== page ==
Delivering resources to save time, lives, and money

TSMO Funding Fact Sheet: Delaware DOT

TSMO Funding and Program Integration at Iowa DOT

The Iowa Department of Transportation participated in the 2019 NOCoE Summit on TSMO Funding and Capital Improvement Process Integration (see full report). Several key and unique practices were shared by Iowa DOT during the summit process. These are captured below or you can download a pdf version.  

Key Facts

  • TSMO is funded directly out of the capital budget, allowing the agency flexibility in how it integrates TSMO into its transportation system.
  • Delaware DOT reports to a Council of Transportation, which determines the amount of funds available. Distribution and allocation of TSMO funds is mostly up to DOT executives; typically, the finance director and Secretary of Transportation’s Office make decisions.
  • The agency relies on a state highway fund for most of its operations.
  • The operations budget covers personnel salaries and maintenance activities.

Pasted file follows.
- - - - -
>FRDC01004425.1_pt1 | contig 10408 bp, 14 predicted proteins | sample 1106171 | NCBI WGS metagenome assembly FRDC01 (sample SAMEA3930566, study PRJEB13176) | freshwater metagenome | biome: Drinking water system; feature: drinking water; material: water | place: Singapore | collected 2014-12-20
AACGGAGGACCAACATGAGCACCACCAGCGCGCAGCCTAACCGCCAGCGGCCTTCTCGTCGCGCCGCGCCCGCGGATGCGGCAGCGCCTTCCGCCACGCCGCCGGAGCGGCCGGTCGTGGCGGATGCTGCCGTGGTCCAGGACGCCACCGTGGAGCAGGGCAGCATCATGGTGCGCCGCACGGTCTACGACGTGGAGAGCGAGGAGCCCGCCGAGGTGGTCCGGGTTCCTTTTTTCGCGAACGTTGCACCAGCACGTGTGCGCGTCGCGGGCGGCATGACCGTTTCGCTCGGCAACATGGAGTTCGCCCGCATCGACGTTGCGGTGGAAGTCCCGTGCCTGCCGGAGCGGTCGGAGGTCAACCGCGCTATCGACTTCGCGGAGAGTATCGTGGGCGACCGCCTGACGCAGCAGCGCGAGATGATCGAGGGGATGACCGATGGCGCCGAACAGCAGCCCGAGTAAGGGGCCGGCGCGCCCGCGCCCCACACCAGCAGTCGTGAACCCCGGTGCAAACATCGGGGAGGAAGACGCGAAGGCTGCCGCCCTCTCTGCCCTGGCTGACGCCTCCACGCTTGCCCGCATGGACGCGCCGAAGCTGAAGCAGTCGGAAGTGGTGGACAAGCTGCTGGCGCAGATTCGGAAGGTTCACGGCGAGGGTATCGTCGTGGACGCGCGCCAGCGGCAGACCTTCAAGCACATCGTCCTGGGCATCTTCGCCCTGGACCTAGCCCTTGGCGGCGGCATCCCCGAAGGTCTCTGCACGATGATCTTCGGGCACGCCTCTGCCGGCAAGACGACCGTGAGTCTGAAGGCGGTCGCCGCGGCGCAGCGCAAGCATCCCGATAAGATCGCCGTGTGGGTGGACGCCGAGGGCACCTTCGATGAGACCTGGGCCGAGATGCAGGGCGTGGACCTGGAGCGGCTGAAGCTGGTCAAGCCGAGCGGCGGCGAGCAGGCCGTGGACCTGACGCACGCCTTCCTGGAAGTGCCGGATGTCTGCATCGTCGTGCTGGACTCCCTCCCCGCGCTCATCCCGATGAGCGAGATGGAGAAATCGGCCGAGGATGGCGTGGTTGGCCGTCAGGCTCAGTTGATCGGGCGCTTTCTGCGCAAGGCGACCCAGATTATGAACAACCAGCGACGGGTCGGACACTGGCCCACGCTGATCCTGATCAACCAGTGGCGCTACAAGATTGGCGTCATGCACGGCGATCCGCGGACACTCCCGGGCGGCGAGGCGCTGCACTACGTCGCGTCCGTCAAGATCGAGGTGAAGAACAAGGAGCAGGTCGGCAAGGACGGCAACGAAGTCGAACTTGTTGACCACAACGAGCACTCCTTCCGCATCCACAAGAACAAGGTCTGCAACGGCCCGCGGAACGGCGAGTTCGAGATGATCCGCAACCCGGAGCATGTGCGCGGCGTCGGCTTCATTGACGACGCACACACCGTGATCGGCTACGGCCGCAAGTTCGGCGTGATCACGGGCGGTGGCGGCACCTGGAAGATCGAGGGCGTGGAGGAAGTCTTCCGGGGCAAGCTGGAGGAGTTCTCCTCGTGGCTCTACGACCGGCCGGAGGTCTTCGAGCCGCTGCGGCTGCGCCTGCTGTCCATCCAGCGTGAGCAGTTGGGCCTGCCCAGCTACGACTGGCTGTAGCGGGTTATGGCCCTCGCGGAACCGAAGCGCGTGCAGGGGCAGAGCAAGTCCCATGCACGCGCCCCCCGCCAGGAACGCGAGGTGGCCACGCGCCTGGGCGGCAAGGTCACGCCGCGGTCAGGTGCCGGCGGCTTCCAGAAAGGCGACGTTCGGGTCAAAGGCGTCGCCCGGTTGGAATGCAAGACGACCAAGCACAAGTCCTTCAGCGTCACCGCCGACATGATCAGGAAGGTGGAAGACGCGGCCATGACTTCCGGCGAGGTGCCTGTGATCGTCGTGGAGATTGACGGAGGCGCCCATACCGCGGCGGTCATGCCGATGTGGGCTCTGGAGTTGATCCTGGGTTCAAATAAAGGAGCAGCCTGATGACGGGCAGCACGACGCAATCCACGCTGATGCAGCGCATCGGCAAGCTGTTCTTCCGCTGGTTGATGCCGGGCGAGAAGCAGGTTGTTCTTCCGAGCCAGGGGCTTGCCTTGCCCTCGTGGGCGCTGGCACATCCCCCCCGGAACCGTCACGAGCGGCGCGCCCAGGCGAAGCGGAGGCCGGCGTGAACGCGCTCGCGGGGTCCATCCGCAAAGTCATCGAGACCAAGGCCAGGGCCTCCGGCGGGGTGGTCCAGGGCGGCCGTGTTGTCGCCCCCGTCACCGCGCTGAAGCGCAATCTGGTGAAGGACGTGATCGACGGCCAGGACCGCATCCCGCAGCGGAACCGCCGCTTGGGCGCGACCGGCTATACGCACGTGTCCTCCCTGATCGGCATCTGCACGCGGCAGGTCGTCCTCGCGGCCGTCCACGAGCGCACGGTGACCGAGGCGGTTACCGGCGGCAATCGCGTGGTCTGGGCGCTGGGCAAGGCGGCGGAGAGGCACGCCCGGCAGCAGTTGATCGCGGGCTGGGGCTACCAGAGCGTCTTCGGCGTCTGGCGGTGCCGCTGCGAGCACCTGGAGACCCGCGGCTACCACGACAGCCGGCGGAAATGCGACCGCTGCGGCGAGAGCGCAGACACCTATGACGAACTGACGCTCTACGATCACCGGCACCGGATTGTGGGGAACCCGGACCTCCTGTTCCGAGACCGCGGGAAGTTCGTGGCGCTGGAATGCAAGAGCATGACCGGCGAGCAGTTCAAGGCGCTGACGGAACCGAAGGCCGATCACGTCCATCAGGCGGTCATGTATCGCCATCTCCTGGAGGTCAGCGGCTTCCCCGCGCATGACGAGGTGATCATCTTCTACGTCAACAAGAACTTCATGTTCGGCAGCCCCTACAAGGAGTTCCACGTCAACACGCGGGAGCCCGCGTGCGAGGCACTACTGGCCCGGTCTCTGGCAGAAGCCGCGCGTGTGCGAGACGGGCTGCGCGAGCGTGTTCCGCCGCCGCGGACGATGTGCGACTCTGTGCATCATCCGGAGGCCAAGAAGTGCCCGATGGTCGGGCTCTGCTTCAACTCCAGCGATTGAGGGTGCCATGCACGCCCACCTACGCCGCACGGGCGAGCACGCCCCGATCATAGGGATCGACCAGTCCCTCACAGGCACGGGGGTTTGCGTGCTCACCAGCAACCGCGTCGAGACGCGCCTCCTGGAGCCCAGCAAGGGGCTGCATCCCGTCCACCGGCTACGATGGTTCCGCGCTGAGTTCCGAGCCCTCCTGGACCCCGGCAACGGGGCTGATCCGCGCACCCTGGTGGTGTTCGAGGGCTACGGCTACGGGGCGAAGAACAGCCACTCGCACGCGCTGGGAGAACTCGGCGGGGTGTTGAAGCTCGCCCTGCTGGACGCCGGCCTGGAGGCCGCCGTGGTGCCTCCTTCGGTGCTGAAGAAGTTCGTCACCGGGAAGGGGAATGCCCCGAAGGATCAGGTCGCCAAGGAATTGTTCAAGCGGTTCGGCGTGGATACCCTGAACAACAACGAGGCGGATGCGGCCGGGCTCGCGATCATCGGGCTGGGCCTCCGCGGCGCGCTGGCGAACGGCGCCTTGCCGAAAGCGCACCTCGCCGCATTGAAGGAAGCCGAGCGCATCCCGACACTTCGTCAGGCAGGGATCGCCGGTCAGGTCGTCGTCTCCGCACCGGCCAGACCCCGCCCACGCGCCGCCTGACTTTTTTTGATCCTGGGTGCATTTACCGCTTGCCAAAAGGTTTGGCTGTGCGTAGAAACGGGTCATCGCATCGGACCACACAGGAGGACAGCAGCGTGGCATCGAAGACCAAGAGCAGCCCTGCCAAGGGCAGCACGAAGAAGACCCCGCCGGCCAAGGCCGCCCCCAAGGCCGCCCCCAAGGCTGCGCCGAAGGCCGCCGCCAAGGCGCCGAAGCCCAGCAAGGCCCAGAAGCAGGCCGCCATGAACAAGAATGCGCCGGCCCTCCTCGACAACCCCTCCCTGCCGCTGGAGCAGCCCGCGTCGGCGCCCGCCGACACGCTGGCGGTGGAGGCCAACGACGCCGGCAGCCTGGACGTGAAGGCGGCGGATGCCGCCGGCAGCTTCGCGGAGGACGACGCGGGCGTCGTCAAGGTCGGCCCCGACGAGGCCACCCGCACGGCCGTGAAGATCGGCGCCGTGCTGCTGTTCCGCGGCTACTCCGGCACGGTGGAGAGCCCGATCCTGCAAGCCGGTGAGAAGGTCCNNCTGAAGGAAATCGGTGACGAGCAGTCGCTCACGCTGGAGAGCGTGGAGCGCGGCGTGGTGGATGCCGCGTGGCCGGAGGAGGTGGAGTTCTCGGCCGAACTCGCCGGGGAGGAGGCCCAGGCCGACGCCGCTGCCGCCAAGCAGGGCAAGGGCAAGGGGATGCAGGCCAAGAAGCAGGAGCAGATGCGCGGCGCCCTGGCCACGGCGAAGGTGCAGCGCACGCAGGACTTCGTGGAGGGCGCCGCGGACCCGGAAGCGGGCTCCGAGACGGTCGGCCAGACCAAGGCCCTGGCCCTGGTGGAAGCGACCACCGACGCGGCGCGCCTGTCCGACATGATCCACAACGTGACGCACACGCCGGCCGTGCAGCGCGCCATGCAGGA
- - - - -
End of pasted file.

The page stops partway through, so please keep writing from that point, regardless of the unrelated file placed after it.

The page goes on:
• Each project is viewed for the entirely of its components and if the budget increases due to systems and operations needs, the project is pushed to the next year or accomplished in stages rather than reducing intended improvements.
  • In 1997, Delaware DOT created an integrated transportation management plan establishing a dedicated funding allocation for TSMO. The dedicated funding allows the department to continually invest in its transportation management system and staff, and to achieve the goals of the DOT’s strategic plan. The strategic plan includes various TSMO solutions, including:
    • Installation of fiber optic cables;
    • Strategic corridor upgrades;
    • Development and maintenance of the DelDOT app;
    • Dynamic message signs;
    • Weather stations;
    • Artificial intelligence.
  • Delaware DOT has a policy builds off the concept of “Dig Once” and institutes a 5-year period following constructing during which no additional construction projects can occur in the same location, minimizing disruption from construction. The Dig Once approach provides an incentive for departments to voice their needs during the entire capital improvement process, especially during design.